AP: Bonus Questions: Who's your pick to win the MLS Cup this year?
JB: The first leg of the quarter finals are this weekend. I’m thinking Dallas and NYRB in the final. Dallas to win. I really think that they have no fear and have the guise of anonymity that works well for them. (Obviously, this interview was done before the Conference Finals)
AP: What's your favorite book, regardless of genre?
JB: Outside of the Bible I’m a big fan of “Name of the Wind” by Patrick Rothfuss.
AP: Who's your favorite current soccer player?
JB: Because of where I have begun my journey as a soccer fan I’d have to say Clint Dempsey. He’s one of the few guys in the U.S. that still has some level of creativity and personality and at the same time can put the team on his back and carry them.
AP: Do you have a favorite soccer book, movie or podcast?
JB: I do not.
AP: What's your favorite league and/or team to watch?
JB: I have MLS live and watch nearly every game. I think it’s important to support our domestic leagues first. From there I watch the EPL but I do not have a club that I support there. I also watch Liga MX, if it's soccer then I'm watching it.
AP: Where can people find out more about yourself and the team?
JB: You can find out more info about the club on our Facebook page facebook.com/ncbattalion or our website www.ncbattalion.com
AB: What would you like to say to the people reading this article about why they should get behind the lower levels of American soccer in general, and North County Battalion in particular?
JB: Every local club at any level had to start somewhere. Some started by the ambitious, some the greedy, some the naive, some just because they wanted to cover their bases in case the sport takes off. Soccer will never grow as a national product unless you get involved. I got involved. It led me to start a club because there wasn’t one that was close enough or that resonated with me. Maybe there’s a team in your town, or close enough for you to drive to, do that. Support that team. Support that owner, support those players. One of the things that I have loved about what we’ve embarked on is that I am attracting players who just want a shot at their dream, their dream of one day turning pro. You have a chance to give that kid that opportunity to chase after their dreams and when they do that they inspire a community, and kids catch that vision and then they begin to dream. Then we raise the level of development in this country which played out across states throughout our nation helps produce better talent and ultimately a better National team. It starts small and every person who buys a scarf or a t-shirt or season tickets matters on whether or not that club survives. Most of the clubs on that local level are run by entrepreneurs who are working full time jobs on top of running a club, I know I am. I spoke today with a brand new founding member of our supporters club, we call them the Battalion Brigade. He said it took him 20 seconds after looking at our website to purchase a founding membership and although it gives a good value, it’s not cheap. 20 seconds. I spoke to him on the phone today and personally thanked him for agreeing with our vision as a club, that soccer belongs in San Diego. Owning a club is wrought with challenges and road blocks every damn day. When someone raises their hand and says ‘I’m in” it gets that club one step closer to their goal and for some teams it’s just to break even, or survive for another year or moving up a tier. Do that, jump in. Most of us haven't grown up when professional leagues were born. We’ve seen that happen in our generation with U.S. soccer and it’s growing, it’s not perfect but it’s headed somewhere. You have that opportunity. Take it, be passionate, bring all your friends, yell loudly, sing louder and let’s all together cut the number of what experts say will take us 50 years to build down to 15.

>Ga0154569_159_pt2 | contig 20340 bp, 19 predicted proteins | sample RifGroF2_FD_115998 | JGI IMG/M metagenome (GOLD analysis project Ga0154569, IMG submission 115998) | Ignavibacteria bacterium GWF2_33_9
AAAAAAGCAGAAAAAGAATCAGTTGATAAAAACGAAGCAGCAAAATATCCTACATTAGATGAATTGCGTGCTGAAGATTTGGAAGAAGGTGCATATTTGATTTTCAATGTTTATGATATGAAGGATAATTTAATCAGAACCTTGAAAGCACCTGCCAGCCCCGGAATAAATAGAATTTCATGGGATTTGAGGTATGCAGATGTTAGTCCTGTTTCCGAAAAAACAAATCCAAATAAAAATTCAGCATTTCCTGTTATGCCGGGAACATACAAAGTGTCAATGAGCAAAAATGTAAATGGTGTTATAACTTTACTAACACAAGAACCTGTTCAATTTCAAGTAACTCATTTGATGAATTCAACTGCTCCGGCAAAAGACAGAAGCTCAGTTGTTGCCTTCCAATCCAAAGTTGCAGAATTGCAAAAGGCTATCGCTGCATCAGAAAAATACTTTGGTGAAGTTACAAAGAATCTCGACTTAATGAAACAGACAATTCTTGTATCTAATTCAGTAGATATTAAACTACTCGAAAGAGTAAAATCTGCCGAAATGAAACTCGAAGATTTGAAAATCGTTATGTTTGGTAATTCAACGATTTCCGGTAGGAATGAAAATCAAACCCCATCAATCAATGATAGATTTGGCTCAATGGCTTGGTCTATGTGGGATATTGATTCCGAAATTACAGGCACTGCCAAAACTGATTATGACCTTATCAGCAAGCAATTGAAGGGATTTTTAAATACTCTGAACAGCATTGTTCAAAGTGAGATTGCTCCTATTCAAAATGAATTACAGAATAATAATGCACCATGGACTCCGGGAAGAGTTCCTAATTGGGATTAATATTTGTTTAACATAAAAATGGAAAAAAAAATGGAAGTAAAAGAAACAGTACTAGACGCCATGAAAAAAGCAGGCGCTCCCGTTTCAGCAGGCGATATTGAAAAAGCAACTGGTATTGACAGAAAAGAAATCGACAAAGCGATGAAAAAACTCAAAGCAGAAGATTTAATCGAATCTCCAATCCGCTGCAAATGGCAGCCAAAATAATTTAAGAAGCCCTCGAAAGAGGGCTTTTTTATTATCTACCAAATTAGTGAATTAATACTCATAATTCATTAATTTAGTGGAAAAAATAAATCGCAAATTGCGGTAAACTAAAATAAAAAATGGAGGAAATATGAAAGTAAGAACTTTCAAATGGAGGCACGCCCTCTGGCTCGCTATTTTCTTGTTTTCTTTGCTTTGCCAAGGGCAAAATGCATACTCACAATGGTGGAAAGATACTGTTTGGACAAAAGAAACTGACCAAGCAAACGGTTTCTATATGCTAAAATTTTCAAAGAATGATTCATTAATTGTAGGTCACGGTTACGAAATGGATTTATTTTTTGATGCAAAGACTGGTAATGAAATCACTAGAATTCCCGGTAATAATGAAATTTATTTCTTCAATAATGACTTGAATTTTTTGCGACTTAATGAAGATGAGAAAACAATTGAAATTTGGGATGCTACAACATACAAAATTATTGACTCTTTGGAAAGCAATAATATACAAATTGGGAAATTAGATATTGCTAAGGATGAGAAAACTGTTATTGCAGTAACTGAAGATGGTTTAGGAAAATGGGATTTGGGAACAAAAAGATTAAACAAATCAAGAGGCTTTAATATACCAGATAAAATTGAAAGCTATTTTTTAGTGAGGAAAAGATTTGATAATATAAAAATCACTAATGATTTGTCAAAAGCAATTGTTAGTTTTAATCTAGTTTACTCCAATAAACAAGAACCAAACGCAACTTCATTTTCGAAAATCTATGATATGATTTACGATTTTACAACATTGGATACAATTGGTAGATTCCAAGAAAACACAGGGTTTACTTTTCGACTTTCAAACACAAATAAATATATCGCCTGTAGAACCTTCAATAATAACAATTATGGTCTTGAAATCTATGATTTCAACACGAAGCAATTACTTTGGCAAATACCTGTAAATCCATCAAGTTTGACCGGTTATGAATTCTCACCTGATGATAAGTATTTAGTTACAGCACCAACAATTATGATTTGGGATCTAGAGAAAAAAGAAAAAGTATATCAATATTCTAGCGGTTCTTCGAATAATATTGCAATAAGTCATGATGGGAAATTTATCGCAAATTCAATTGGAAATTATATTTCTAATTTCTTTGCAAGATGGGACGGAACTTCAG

AP: Thanks for all your time Jason. Don't forget to follow American Pyramid on Facebook and Twitter to get all the latest updates on interviews and op-eds, along with fun little bits of soccer information on the regular. Leave your comments below with any questions you'd like asked in up coming interviews, and if I can get enough of them, maybe I'll do a whole interview based on just your questions, regardless of what they might be! Until next time, get out there and grow the game.